City Hall to Reduce Parking Placards 20% and Centralize Control
That’s the title of the post to which I’m referring (hence the “z”). Another story involving the reconciliation of incentive structures and control, from Streetsblog.
Acknowledging the dissonance between his congestion mitigation efforts and City employees’ flagrant parking abuse, Mayor Bloomberg today announced a reduction in the number of city government parking permits and new, more centralized procedures for the issuance of placards.
That’s quite near the site of my recent experience with UPS, by the by. How is a city that can’t govern how it parks supposed to administer to how private corporations do so? Uncivilservants.org, the makers of that image, also do a good turn in USPS officials:
Bicycles Only, a Flickr site, added to the complaint (his being that this won’t affect cyclists), citing things like actual uniform cars breaking traffic laws. In front of City Hall:
if the city yanks our plaques, then the war is on. the pba can have some printed for its members, active and retired, and i will bang out every car with official plates that is illegally parked or runs a light (the offenders can explain themselves in front of an administrative judge at AAB or parking violations bureau)….JUST WAIT AND SEE
It is a message board, yes. The grammar and orthography are just atrocious. As long as they know not to shoot me, I won’t complain. They also tear up the NY Times, so. This response is, while hypocritical (since they will, in all likelihood, not enforce it against their comrades – see above image of uniformed cars parked illegally) basically correct. Most parking restrictions are based either upon revenue (meters) or safety (everything else). Having a permit inside your windscreen that says you belong somewhere in the civil service hardly makes one’s car not a safety hazard.
From the Mayor’s press release
… the NYPD will create a new enforcement unit to ensure compliance and agencies will develop enforcement procedures to prevent the abuse of placards. A multi-agency working group will implement and coordinate the various measures being taken and take additional actions, including a review of existing agency parking-space allocations and on-street parking regulations.
This is a standard regulation problem (don’t get me wrong – a 20% reduction in parking permits can only be a good thing, especially in very urban areas. Much of the problem is people who work very near a subway station anyway, and should be driving or parking in the city at all). People will speed, so long as they believe they may not be caught. People will also park wherever they please, so long as they believe that a plaque on their car will prevent them being ticketed, clamped or towed.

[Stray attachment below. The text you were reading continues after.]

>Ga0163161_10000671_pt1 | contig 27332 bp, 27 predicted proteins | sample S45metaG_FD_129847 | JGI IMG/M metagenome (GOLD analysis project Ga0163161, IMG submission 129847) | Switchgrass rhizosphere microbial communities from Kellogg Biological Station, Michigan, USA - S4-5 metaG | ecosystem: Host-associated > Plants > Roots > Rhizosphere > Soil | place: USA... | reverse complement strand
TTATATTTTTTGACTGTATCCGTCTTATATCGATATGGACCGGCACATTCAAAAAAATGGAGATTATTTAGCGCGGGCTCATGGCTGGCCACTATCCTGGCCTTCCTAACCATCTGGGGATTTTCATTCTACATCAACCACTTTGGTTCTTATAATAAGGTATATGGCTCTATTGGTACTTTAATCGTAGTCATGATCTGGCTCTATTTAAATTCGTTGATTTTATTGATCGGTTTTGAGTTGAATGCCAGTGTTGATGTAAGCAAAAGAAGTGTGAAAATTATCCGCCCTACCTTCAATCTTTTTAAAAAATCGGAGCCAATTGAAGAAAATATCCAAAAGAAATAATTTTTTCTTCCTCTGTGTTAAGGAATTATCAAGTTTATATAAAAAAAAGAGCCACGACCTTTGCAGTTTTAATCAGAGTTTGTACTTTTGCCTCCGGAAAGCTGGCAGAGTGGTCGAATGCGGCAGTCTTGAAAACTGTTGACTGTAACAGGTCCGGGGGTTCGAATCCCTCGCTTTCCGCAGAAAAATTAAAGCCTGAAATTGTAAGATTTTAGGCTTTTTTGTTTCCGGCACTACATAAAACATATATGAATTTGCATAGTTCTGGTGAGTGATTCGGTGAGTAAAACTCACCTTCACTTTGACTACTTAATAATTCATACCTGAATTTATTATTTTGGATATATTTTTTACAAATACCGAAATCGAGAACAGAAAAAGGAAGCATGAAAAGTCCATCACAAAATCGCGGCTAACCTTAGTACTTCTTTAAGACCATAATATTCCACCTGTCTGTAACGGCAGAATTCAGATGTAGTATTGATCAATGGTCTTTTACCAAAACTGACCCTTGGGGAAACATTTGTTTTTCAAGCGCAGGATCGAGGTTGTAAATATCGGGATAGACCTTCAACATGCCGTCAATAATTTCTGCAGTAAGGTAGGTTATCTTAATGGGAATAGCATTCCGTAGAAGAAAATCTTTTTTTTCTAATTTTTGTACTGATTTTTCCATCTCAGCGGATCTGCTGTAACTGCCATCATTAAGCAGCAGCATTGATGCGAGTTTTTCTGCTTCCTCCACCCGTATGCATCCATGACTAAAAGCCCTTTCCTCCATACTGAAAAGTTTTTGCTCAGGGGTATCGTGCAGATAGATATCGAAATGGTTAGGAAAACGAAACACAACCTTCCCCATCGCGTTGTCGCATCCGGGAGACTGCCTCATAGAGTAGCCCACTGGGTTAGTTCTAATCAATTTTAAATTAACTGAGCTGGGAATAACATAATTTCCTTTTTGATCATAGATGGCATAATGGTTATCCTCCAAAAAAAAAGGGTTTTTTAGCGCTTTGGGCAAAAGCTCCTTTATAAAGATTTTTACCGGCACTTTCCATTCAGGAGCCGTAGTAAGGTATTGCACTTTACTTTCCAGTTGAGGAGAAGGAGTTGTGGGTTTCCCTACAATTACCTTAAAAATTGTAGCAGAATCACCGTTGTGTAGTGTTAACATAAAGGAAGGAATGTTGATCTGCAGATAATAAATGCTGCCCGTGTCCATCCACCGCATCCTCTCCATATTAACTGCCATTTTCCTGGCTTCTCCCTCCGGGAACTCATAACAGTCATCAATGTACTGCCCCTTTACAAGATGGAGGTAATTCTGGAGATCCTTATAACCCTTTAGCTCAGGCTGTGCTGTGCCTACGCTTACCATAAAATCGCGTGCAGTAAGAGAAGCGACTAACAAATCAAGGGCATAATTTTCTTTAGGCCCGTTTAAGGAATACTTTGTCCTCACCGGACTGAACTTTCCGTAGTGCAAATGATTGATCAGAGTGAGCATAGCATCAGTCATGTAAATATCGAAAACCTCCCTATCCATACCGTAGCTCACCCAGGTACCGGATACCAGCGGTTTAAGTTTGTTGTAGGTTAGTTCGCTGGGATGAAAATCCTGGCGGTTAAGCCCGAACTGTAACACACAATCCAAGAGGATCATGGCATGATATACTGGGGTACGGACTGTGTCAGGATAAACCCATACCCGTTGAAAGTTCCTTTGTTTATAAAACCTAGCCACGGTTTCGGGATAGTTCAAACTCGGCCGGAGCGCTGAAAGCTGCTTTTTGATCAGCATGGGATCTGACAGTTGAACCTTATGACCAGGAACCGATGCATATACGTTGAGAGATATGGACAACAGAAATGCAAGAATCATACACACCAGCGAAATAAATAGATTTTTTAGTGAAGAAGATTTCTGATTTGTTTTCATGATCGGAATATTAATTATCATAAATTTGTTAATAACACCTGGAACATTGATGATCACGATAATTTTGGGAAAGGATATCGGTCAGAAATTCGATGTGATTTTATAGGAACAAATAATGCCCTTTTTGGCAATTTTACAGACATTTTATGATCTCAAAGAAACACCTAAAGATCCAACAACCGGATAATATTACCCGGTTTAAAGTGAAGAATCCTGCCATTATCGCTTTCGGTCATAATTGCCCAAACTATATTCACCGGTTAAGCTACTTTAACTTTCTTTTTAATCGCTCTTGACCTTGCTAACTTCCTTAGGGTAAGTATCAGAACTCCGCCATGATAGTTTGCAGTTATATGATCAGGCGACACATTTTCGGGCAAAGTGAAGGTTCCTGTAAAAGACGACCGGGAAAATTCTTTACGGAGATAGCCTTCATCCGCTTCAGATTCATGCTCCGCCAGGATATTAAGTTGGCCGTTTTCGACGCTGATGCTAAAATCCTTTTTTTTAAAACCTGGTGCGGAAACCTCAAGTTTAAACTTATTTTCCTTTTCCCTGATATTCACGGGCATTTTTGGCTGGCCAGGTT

In this instance, there really isn’t a mechanism for incentives to be brought to bear. From what I read at NYPD Rant, putting parking permits into contracts would not work (this would be where the “war” stuff in the post above comes in), so the idea of offering incentives based upon not taking a plaque for one’s car probably won’t work, because it’s too much like making the others pay for their parking. Centralised issuing is certainly a good idea (although we shall see how equitably the new 80% of permits are allocated, with one service at the centre).
I don’t believe the City is asking for my advice (and I doubt they read this blog), but the key is administration of the system – something Bloomberg probably already understands, since it’s a technocrat’s problem (and his press release specifically mentions “smart placards”). If you’re given a plaque for a specific reason, a simple barcode-scanner should be able to tell a parking official that you’re mis-using it, parking illegally on the other side of town. And away we go. It really should not be that difficult to administer or maintain. Even the cops would like the idea, as far as I can tell.